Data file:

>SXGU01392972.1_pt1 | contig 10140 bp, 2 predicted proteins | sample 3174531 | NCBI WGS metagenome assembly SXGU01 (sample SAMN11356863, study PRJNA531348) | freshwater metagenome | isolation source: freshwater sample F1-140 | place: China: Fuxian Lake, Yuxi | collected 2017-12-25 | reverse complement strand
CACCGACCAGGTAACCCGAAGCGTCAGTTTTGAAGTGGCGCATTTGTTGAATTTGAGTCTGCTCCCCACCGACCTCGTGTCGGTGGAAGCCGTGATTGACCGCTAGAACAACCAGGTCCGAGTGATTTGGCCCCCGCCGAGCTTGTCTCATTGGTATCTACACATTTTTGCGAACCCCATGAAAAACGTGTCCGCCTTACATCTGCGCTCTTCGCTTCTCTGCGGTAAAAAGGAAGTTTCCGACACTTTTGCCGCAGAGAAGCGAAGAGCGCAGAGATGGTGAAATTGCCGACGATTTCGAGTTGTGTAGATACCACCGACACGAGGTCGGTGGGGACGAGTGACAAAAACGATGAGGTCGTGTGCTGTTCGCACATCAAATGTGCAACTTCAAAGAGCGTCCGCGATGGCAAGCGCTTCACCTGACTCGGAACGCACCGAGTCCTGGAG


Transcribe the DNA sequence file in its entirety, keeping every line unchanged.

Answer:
>SXGU01392972.1_pt1 | contig 10140 bp, 2 predicted proteins | sample 3174531 | NCBI WGS metagenome assembly SXGU01 (sample SAMN11356863, study PRJNA531348) | freshwater metagenome | isolation source: freshwater sample F1-140 | place: China: Fuxian Lake, Yuxi | collected 2017-12-25 | reverse complement strand
CACCGACCAGGTAACCCGAAGCGTCAGTTTTGAAGTGGCGCATTTGTTGAATTTGAGTCTGCTCCCCACCGACCTCGTGTCGGTGGAAGCCGTGATTGACCGCTAGAACAACCAGGTCCGAGTGATTTGGCCCCCGCCGAGCTTGTCTCATTGGTATCTACACATTTTTGCGAACCCCATGAAAAACGTGTCCGCCTTACATCTGCGCTCTTCGCTTCTCTGCGGTAAAAAGGAAGTTTCCGACACTTTTGCCGCAGAGAAGCGAAGAGCGCAGAGATGGTGAAATTGCCGACGATTTCGAGTTGTGTAGATACCACCGACACGAGGTCGGTGGGGACGAGTGACAAAAACGATGAGGTCGTGTGCTGTTCGCACATCAAATGTGCAACTTCAAAGAGCGTCCGCGATGGCAAGCGCTTCACCTGACTCGGAACGCACCGAGTCCTGGAG